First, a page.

As a loving father disciplines his son in order that the boy might grow into a responsible man of character, so God disciplines us for the same reason – that we might learn there is more to life than material possessions and pleasure – that we are made for relationship with and calling from God.
Deuteronomy 8:5, 3b, 16b – Know then in your heart that as a man disciplines his son, so the Lord your God disciplines you…..to teach you that man does not live on bread alone but on every word that comes form the mouth of the Lord [and] so that in the end it might go well with you.
4) Revere and love the Lord.  In doing this, we lead our heart in the right direction with the help and guidance of the Holy Spirit and His word.  We begin to treasure God as our inheritance, become more like Christ, and can carry out the good works He prepared in advance for us to do (Ephesians 2:10).
Deuteronomy 10:12 – And now, O Israel, what does the Lord your God ask of you but to fear the Lord your God, to walk in all His ways, to love Him, to serve the Lord your God with all your heart and with all your soul…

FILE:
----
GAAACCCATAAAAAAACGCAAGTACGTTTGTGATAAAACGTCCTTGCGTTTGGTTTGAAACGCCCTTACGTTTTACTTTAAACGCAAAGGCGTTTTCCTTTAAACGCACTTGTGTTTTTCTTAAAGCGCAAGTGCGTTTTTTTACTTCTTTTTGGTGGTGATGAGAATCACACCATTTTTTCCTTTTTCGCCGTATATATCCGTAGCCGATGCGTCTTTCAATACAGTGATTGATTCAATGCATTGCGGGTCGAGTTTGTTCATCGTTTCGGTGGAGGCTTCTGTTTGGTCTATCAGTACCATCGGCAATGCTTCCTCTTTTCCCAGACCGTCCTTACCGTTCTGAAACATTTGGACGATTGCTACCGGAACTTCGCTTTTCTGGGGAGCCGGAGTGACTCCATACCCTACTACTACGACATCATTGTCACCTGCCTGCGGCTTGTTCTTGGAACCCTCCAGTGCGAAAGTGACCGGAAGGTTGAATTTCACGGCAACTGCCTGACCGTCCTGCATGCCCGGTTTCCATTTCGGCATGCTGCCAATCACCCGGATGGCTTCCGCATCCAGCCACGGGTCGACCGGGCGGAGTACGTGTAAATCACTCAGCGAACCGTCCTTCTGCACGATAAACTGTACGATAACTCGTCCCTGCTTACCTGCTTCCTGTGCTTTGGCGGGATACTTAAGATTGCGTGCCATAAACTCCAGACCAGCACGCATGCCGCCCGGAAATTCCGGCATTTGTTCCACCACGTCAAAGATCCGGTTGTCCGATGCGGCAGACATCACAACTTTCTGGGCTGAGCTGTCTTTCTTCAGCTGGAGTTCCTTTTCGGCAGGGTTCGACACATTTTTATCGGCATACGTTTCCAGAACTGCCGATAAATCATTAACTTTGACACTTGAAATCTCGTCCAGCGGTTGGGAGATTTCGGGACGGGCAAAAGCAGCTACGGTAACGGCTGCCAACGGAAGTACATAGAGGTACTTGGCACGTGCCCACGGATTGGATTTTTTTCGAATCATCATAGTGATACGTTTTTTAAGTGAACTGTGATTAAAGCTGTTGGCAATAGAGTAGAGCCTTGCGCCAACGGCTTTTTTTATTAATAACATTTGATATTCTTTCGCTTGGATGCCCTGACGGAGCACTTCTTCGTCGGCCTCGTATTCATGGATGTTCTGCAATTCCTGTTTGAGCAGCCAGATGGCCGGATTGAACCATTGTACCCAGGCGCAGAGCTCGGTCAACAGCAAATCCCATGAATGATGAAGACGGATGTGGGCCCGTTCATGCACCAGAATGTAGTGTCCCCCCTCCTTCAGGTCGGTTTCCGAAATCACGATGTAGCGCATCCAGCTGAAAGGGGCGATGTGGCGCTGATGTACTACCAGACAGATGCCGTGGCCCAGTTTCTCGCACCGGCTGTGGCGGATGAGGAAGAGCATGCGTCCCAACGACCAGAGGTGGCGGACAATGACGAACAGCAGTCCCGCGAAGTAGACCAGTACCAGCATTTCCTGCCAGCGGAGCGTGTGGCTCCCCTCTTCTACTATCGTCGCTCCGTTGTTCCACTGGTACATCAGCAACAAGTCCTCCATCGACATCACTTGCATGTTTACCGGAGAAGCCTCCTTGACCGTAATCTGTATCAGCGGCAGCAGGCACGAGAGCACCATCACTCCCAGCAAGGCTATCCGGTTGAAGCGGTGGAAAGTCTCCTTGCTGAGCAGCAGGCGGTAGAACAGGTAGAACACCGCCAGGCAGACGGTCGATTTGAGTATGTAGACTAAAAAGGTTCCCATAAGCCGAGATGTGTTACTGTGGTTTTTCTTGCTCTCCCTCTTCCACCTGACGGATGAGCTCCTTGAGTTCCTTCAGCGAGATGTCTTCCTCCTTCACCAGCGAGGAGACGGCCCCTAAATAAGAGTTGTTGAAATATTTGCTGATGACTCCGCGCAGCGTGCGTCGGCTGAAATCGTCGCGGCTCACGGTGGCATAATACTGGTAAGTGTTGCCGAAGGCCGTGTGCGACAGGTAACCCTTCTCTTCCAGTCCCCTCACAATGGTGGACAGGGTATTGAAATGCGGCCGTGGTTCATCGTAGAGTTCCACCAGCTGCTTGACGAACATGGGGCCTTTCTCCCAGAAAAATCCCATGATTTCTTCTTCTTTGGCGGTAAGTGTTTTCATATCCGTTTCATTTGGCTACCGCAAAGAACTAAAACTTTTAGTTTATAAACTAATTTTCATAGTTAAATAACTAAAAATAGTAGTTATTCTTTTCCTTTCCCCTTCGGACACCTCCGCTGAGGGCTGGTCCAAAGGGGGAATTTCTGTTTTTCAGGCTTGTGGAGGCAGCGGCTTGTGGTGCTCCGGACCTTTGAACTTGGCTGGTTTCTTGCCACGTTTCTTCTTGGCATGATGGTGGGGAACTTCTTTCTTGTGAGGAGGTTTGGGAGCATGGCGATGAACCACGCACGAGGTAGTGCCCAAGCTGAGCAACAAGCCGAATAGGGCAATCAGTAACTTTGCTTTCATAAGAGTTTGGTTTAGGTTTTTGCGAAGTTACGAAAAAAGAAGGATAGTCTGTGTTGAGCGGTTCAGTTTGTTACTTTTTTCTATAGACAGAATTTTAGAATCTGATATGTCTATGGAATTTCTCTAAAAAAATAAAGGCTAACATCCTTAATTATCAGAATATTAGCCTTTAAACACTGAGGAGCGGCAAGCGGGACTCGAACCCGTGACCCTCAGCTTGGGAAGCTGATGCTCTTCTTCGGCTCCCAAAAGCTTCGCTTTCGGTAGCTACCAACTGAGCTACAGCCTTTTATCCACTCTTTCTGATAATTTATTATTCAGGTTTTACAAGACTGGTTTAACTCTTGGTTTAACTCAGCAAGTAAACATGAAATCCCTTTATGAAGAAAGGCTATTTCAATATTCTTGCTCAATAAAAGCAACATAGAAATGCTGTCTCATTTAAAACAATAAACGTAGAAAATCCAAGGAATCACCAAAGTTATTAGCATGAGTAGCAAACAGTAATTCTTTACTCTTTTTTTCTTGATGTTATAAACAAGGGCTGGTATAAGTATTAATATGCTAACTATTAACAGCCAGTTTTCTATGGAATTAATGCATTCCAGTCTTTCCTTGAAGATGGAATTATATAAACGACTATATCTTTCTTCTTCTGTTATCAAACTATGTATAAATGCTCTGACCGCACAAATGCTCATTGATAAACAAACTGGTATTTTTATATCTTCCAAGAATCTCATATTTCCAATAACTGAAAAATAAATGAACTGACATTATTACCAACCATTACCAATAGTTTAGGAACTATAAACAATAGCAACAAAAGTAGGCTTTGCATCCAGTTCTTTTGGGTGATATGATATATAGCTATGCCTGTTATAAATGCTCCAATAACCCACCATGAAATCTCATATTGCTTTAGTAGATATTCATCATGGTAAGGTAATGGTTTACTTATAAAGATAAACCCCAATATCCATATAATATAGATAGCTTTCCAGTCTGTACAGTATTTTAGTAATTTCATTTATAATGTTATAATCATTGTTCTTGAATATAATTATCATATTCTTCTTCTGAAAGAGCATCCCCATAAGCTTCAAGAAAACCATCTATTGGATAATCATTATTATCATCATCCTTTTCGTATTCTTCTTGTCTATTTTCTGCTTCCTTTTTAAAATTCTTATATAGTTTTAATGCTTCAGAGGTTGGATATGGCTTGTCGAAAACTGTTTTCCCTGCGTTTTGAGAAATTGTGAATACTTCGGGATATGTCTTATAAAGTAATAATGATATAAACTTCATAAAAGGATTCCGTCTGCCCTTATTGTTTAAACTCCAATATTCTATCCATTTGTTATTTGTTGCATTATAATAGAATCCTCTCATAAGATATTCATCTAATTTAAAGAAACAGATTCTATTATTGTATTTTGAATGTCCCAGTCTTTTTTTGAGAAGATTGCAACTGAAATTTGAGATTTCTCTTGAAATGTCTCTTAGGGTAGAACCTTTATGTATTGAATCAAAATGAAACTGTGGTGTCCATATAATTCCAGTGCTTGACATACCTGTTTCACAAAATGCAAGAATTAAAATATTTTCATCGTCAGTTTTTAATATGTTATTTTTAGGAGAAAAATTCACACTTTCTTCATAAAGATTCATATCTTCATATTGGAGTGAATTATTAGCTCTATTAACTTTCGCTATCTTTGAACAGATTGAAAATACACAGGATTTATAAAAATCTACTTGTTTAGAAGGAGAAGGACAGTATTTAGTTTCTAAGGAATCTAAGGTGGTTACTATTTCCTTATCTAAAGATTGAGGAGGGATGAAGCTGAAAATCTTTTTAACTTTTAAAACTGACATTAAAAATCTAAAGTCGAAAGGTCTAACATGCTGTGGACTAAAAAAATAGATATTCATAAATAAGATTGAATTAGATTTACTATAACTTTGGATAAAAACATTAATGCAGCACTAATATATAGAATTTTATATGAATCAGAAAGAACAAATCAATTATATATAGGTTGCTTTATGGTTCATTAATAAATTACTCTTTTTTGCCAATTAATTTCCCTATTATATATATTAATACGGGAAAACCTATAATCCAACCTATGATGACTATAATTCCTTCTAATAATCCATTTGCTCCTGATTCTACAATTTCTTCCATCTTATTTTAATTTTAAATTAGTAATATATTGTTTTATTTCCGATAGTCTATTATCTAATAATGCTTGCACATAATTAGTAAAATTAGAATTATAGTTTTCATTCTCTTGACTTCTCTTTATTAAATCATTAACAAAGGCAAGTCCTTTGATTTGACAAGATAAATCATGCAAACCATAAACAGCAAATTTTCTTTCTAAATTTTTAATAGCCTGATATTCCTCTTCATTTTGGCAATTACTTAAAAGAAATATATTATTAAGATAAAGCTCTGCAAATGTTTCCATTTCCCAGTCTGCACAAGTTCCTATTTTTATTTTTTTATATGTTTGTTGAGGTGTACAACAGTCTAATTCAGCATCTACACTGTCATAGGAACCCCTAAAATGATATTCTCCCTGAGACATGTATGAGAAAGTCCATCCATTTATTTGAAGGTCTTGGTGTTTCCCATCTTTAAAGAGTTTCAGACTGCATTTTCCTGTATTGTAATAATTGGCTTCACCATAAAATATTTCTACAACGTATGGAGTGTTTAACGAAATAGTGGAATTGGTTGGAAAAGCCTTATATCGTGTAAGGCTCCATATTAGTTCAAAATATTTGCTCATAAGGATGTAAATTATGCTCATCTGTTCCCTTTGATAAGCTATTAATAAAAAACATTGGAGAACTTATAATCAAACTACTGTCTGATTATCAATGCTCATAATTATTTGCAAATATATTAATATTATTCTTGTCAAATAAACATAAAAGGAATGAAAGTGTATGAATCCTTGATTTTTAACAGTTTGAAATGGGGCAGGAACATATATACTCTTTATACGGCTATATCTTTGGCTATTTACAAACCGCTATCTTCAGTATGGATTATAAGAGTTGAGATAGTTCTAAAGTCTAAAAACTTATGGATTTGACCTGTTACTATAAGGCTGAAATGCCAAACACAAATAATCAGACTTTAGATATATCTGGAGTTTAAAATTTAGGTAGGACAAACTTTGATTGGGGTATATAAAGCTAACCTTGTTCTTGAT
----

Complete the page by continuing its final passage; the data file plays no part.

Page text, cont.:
Devotional/Application

It is so easy to compromise with the world – or in trying to be holy (set apart for God and His calling) that I become “holier than thou” or insulate myself completely.
It’s only by abiding in Him, by learning to love Him, by learning He is my true inheritance can I hope to have a legacy in which people recognize and come to know God and that it would be said of me that I acted justly, loved mercy, and walked humbly with God (Micah 6:8).

Prayer Response

Father,
I stand in awe of You and everything You’ve done for me
You speak Your words into my life and where You are is where I wanna be
 
I stand before You, Lord, humbled by the love You give away
A widow’s mite, my will and pride is all I have to offer anyway
Help me hold onto You and Your love God.  Help me let go of myself and become more like Jesus, moving ever closer to Your heart.
In Jesus name,  Amen.